so valuable as it was in its original
state. The fermenting of the stover
renders it more digestible. This is
illustrated by the experience of the
dairymen that feed silage the year
around. They find that when the sil
age gives out in the summer and they
have to turn to feeding corn stalks
green there is a decided falling off in
the quantity of milk made. To rem
edy this some of o : irymen are
building enough silos to hold a large
enough quantity of silage so that they
can have well fermented silage to feed
the year around and not have to feed
silage newly put into the silos.
Russian Dairy Schools.
The dairy schools of Russia have
brought that country to the front as
one of the foremost producers of bat
ter, cheese and milk in the world.
Fortunate is the actress who does
tot depend on her wardrobe for suc-
Onlons are a preventive and cttem
Um a cure for malarial fever.
The Kasaska Duck.
This very handsome bird I? native
of Asia and is one of the few large
ducks, being as large as soma of the
smaller breeds of geese, and consider
ably larger than the Labrador duck,
writes Ira W. Shaw in American Poul
try Advocate. The female is a trifle
smaller than the drake, but not nearly
so great as in the Muscovies. They
always go In pairs and during the
laying and hatching season the drake
watches over the duck wit much so
licitude, following her constantly
wherever sn may go. Wfcsn domesti
cated they feed much the ramc as oth
er ducks, but in addition require some
grass. In their native haunts they
make their nests on the ground under
some small bush or In the tall wild
grass and rushes. The eggs, never
more than six in number, are pure
white and round with very thin shells.
The period of incubation is the same
as in our common domestic brfieds of
ducks. While they have very hand
some plumage, this is secondary to
their general carriage and iearlnij,
which is elegance itself, and whether
swimming or posing on a nce lawn
they are objects of admiration to all
observers. As in the case with all our
wild and parti-colored domestic ducks,
the drake Is more brilliantlr- attired
than the female. The colors running
through shades of grey, green, red and
black; bill black and legs and feet
grey. During the breeding Sanson
'they have the quarrelsome tnvtt of
the Muscovies, but this slight ault
does not in any way bar cut com
mendation of the Kasaska as rthy
a place among the many fer.-Ttsome
and valued aquatic fowls.
Japanese Bantams.
The striking beauty an! Heculiar
shaped tails of the Black Tail M Jap
anese Bantams make them-grxtt fav
orites and place them in tbr front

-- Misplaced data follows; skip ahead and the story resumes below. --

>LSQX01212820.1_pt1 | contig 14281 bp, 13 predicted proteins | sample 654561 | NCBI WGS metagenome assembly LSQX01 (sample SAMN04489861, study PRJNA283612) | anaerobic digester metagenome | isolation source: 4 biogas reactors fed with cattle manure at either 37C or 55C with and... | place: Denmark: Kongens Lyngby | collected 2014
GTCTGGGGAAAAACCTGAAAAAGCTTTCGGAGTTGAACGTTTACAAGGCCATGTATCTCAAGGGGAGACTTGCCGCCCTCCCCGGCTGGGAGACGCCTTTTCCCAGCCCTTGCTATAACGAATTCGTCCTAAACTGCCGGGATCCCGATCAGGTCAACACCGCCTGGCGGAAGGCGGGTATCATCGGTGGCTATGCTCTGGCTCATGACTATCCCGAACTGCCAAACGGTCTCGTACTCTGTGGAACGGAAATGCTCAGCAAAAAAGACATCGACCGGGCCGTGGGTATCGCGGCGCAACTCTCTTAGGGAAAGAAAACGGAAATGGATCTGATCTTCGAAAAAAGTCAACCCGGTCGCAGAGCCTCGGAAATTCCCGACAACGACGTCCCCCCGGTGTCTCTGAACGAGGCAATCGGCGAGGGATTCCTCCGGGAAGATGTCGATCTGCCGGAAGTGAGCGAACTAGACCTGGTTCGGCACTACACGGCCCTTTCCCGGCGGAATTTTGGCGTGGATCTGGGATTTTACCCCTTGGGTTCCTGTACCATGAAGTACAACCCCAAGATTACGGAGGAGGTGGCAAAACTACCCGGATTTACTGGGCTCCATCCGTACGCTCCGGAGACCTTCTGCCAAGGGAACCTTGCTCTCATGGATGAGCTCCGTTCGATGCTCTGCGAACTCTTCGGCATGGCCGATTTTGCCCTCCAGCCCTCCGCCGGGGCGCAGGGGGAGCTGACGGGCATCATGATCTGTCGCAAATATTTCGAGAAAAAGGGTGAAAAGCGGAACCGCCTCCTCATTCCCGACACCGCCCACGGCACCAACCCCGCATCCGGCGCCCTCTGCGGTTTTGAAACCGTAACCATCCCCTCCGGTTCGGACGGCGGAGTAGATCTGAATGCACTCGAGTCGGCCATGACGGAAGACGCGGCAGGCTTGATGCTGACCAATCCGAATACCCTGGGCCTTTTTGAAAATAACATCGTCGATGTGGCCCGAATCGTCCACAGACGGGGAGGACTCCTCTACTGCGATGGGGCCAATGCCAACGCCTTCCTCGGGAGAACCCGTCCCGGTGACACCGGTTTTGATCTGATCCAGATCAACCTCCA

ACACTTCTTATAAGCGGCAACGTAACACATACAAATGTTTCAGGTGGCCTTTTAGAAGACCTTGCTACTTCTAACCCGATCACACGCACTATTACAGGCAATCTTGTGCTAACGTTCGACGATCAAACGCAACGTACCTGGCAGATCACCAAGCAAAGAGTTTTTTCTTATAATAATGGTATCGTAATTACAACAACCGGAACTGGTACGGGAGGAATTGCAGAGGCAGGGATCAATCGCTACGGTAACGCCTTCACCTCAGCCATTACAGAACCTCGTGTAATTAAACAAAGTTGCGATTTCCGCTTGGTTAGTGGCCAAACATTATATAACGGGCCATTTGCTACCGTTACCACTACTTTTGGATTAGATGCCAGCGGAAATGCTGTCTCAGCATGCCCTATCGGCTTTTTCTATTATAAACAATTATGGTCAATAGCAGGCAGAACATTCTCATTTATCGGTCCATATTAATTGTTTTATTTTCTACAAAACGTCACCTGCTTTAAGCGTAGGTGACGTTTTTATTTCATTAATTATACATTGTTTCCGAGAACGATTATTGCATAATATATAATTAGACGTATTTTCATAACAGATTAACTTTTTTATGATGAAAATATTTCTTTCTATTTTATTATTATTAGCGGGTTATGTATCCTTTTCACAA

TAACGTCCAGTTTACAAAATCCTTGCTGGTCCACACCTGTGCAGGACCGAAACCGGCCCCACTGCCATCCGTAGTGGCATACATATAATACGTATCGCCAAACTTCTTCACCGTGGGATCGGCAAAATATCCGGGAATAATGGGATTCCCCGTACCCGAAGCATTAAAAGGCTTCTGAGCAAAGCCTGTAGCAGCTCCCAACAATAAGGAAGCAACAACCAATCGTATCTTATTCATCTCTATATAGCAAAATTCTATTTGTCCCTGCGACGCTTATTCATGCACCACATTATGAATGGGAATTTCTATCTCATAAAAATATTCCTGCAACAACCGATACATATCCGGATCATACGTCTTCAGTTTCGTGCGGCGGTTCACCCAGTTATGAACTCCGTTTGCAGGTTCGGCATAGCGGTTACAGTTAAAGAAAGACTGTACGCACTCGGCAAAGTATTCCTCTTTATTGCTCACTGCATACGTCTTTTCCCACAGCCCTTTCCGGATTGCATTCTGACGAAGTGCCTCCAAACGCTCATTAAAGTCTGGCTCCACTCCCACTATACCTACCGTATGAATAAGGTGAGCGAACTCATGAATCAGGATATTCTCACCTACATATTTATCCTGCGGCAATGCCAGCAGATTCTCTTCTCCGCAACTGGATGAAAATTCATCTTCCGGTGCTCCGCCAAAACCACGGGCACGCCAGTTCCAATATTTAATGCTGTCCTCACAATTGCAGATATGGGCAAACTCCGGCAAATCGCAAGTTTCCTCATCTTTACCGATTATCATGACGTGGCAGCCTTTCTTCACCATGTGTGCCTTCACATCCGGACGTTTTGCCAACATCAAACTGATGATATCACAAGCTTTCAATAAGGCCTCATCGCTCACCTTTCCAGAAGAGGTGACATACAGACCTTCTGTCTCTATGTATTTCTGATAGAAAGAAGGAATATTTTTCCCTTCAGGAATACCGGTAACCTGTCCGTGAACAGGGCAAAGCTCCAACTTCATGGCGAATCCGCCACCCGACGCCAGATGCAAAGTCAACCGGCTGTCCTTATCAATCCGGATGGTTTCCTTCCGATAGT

ranks of the bantam class. T5ey are
white, excepting the tail and wings.
The tail is black, the elckle black,
eAged with white. Tb wings are
large and long, with dropping points;
the color of the primariri and second
aries is dark slate, edgod with white.
When the wing is folded it ta appar-
Blarft-taiM 3m
enWy white. The tail is eruandefl and
carried in an upright position, almost
touching the back of the li"sad; sick!,
long and gracefully cJTred. The
shanks are free from fsitherr and
bright golden In color.
Do Not Market Bad Eggs.
Every farmer that sends or takes
eggs to market should test or caadie
his eggs before disposing of thero.
This will prevent putting on the mar
ket .bad eggs. There are many ways
of candling them. One of these
ways Is to roll up a piece of heavy
paper into the form of a tube. Place
an egg in one end and permit the light
of the sun or of a lamp to shine
through the egg. The eye at one end
of the tube will be able to see through
the egg and determine the condition
of Its contents. If the contents of the
egg appear cloudy or blurred the egg
is not fit to go to market. Good eggs
present to the eye contents that are
clear and translucent. Bad eggs de
press the market. After people have
gotten hold of one or two bad eggs
they turn to other kinds of food and
cease to buy eggs. If only good eggs
were sold at all seasons the con
sumption of eggs would be enormously
increased. Especially if the farmer
have private customers is it foolish
to market eggs that have not been
candled. There is nothing that will build
up private custom like always giv
ing absolutely perfect eggs and there
is nothing that will so quickly destroy
a private trade as a" few bad eggs scat
tered through the lots sold. Guess
work need not enter into this matter,
as candling is entirely feasible and
can be rapidly performed.
After handling a subject without
g?oves the wise orator proceeds to
wash his hands of the whole affair.
Chicago Daily News.
If a man's wishes be few his health
will be flourishing; if he has many